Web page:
The news was broken by the speaker of the Iranian parliament, Mohammad Bagher Ghalibaf, on Friday.
“I am proud to announce that at 00:40 … Iranian scientists were able to produce 60%-enriched uranium,” the speaker said on Twitter.
The achievement was confirmed by the head of the Atomic Energy Organization of Iran, Ali Akbar Salehi. The official said the 60% uranium enrichment process was “underway at the Martyr Ahmadi Roshan nuclear facility,” referring to the Natanz plant.
“We are producing about nine grams of 60% enriched uranium an hour,” Salehi said.
“But we have to work on arrangements to drop it to five grams per hour.”
“60% enrichment is an answer to your evilness,” Iran’s President Hassan Rouhani has said, as he promised to “cut both hands” of Iran’s enemies with the sharp enrichment hike.
The Natanz facility suffered a major power outage last Sunday, which resulted in damage to a number of uranium-enriching centrifuges. Tehran has promised to replace the damaged equipment, as well as to install additional devices at the facility in the aftermath of the suspected attack, which it blamed squarely on Israel. While Israeli involvement in the incident was reported by multiple US and Israeli outlets, Tel Aviv has remained silent on the matter.
The incident came amid talks in Vienna that had been attempting to revive the long-comatose 2015 nuclear deal, officially known as the Joint Comprehensive Plan of Action (JCPOA). The deal effectively fell apart after then-US President Donald Trump pulled out in early 2018, accusing Tehran of violating its “spirit.” Since then, Washington has imposed numerous sanctions on Tehran, and Iran has gradually expanded its nuclear activities.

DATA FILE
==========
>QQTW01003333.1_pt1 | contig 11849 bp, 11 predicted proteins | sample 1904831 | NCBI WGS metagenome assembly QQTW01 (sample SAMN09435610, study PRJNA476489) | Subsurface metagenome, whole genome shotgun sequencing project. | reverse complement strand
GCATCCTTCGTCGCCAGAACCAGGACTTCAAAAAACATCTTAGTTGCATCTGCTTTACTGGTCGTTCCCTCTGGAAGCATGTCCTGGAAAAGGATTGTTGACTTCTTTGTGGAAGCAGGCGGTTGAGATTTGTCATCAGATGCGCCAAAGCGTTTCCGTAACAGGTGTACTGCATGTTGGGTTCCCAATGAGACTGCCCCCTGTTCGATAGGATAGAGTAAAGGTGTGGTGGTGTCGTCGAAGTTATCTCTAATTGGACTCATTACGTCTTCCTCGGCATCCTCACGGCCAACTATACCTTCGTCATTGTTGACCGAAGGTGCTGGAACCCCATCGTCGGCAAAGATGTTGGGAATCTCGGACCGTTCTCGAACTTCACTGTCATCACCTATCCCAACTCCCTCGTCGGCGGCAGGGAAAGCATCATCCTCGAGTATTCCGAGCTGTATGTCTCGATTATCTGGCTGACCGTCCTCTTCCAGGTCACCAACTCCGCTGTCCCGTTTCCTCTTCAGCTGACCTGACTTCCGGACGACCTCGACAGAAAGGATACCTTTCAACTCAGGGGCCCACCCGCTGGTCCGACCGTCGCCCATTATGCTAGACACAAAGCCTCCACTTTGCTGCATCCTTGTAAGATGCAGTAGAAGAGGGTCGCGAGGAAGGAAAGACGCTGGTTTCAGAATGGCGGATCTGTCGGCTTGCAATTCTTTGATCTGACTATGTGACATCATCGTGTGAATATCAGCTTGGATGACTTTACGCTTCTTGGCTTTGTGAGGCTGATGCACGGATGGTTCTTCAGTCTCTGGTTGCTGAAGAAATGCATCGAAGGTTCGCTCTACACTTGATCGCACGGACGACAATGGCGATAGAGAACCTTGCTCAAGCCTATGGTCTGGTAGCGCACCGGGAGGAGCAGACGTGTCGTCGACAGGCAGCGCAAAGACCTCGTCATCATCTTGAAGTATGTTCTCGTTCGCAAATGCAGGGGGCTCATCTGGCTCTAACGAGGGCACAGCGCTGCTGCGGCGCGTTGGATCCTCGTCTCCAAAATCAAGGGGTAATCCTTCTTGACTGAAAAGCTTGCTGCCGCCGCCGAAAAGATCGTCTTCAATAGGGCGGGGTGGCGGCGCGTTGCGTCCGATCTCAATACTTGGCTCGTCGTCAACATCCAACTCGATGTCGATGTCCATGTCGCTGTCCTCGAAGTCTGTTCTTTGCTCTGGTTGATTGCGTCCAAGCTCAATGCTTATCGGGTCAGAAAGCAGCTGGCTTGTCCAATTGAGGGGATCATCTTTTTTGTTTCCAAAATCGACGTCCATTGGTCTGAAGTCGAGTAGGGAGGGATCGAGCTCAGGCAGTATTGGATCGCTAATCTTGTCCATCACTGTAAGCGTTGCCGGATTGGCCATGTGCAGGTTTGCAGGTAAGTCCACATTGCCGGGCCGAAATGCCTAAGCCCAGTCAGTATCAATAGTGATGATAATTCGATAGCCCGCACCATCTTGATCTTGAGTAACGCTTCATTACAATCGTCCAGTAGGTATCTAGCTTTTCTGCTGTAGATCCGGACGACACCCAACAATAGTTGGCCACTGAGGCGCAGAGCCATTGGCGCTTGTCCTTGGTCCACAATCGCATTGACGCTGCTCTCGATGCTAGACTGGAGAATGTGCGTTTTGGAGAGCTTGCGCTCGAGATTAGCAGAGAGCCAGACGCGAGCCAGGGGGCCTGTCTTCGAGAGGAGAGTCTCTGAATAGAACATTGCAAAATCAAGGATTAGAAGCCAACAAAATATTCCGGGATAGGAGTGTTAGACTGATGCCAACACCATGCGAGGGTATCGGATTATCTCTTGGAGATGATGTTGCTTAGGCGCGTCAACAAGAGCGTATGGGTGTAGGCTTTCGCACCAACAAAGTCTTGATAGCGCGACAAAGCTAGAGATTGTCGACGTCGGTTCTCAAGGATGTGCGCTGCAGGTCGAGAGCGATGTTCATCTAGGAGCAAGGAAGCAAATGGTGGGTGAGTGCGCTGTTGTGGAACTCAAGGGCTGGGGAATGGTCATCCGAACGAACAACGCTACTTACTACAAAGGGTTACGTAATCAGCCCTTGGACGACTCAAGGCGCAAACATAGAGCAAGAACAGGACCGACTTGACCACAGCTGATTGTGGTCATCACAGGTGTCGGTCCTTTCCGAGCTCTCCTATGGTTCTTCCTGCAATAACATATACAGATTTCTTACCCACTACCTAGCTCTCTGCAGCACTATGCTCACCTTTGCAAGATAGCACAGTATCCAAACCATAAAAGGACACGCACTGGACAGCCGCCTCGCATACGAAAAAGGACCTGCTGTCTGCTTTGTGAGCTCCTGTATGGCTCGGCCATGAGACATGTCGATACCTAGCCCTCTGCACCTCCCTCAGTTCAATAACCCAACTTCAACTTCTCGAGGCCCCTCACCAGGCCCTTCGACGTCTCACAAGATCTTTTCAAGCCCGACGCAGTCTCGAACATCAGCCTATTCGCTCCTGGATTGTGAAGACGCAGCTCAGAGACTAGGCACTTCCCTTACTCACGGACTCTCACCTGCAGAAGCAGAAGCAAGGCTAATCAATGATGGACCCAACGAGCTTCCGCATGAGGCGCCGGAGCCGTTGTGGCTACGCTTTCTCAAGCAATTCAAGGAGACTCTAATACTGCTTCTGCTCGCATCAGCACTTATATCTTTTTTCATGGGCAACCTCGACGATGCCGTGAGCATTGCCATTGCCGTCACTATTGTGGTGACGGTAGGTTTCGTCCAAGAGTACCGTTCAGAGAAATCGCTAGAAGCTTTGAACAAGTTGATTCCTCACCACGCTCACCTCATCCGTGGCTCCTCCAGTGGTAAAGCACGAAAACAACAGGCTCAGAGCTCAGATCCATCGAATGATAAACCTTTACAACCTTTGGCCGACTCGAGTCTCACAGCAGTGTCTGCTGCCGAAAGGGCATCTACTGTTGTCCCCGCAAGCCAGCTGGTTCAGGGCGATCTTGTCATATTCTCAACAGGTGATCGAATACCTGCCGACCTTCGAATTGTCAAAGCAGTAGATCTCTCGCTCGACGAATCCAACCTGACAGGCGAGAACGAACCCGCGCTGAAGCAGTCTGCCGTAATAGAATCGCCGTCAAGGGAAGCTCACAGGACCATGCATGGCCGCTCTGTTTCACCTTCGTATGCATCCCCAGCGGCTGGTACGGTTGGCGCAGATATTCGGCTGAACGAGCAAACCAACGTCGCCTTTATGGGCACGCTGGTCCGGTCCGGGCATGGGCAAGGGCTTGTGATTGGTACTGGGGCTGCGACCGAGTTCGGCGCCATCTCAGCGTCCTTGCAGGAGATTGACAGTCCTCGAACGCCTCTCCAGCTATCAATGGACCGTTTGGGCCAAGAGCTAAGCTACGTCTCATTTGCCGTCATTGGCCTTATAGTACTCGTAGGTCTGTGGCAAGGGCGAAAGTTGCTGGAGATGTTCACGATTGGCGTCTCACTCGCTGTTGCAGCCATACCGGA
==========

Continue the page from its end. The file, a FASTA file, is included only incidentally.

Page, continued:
While Tehran accused its alleged attackers of trying to undermine its negotiating position via the sabotage at Natanz, European signatories to the JCPOA were more alarmed at the 60% enrichment move.
“This is a serious development, since the production of highly enriched uranium constitutes an important step in the production of a nuclear weapon.
Iran has no credible civilian need for enrichment at this level,” the UK, Germany, and France said in a joint statement on Wednesday.
Tehran dismissed such concerns, reiterating that its nuclear program pursues only civilian and peaceful goals. “We could have done 60% [enrichment] before. Today, we can do 90% enrichment if we want to, but we are not seeking a nuclear bomb,” Rouhani said on Thursday.
Header: A number of uranium-enriching centrifuges are seen on display during Iran’s National Nuclear Energy Day in Tehran, Iran on April 10, 2021. © Reuters / Iranian Presidency Office / WANA